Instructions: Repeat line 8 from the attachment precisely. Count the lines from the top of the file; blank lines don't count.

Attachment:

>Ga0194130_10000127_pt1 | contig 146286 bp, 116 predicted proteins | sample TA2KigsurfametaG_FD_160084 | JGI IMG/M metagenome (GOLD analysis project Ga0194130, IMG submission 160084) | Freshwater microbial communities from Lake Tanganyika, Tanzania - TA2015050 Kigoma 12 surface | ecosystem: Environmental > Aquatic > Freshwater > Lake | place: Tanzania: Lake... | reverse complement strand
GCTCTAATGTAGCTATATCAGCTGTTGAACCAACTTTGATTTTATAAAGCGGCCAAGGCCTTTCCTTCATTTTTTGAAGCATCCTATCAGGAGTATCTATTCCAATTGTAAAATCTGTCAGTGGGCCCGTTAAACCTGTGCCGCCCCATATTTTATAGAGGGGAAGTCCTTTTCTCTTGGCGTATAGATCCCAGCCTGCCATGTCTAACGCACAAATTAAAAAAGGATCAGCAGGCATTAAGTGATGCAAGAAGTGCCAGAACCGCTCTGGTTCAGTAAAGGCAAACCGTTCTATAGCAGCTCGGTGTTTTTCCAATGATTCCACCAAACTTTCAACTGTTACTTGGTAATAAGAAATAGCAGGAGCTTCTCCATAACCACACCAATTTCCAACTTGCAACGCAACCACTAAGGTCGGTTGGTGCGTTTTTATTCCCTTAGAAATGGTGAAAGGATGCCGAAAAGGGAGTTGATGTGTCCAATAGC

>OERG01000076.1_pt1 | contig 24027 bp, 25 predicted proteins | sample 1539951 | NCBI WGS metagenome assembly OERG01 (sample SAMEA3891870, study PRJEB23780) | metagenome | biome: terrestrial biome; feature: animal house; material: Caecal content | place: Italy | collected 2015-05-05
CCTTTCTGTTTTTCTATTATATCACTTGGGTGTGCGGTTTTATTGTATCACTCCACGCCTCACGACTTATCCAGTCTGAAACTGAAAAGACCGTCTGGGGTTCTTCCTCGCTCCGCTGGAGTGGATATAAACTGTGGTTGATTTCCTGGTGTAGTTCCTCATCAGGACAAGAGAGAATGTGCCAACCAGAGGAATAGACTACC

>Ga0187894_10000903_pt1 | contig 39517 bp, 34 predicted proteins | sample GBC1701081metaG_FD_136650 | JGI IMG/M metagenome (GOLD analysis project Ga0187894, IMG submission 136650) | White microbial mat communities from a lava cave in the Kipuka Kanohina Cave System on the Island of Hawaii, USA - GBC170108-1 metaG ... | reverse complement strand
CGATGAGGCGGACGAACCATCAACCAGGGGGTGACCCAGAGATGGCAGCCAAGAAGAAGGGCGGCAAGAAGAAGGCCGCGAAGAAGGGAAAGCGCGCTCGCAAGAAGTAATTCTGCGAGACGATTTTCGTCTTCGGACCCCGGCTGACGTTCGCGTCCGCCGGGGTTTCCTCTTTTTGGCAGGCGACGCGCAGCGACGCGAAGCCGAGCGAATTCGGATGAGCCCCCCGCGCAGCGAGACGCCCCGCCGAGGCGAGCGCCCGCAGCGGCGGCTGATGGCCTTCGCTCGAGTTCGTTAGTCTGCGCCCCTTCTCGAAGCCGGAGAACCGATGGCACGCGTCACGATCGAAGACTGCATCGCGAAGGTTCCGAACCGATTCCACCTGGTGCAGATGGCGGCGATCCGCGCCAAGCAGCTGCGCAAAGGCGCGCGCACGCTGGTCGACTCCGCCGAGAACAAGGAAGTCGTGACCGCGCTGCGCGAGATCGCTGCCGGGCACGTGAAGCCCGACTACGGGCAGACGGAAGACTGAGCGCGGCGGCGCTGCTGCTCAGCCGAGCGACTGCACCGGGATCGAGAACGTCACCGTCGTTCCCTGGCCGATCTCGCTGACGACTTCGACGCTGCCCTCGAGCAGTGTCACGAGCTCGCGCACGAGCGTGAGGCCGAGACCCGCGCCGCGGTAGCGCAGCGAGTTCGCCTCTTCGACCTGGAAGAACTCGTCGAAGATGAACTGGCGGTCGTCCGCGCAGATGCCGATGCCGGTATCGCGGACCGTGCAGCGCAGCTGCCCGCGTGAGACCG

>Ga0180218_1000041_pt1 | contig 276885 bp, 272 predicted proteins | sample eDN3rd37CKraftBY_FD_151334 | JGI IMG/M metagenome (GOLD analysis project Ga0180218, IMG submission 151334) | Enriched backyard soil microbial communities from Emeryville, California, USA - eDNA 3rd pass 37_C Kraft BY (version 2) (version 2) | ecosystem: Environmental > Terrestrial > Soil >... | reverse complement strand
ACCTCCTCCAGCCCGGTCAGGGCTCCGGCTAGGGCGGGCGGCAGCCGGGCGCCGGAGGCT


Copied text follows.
ACCTCCTCCAGCCCGGTCAGGGCTCCGGCTAGGGCGGGCGGCAGCCGGGCGCCGGAGGCT